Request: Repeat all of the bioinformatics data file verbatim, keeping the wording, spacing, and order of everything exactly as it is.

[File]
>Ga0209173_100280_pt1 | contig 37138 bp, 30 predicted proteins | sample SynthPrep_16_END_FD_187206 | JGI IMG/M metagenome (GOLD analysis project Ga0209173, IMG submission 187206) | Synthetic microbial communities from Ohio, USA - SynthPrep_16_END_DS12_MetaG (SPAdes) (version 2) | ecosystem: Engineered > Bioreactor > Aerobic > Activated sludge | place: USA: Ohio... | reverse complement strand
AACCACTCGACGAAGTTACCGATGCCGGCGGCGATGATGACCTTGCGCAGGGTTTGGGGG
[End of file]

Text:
>Ga0209173_100280_pt1 | contig 37138 bp, 30 predicted proteins | sample SynthPrep_16_END_FD_187206 | JGI IMG/M metagenome (GOLD analysis project Ga0209173, IMG submission 187206) | Synthetic microbial communities from Ohio, USA - SynthPrep_16_END_DS12_MetaG (SPAdes) (version 2) | ecosystem: Engineered > Bioreactor > Aerobic > Activated sludge | place: USA: Ohio... | reverse complement strand
AACCACTCGACGAAGTTACCGATGCCGGCGGCGATGATGACCTTGCGCAGGGTTTGGGGG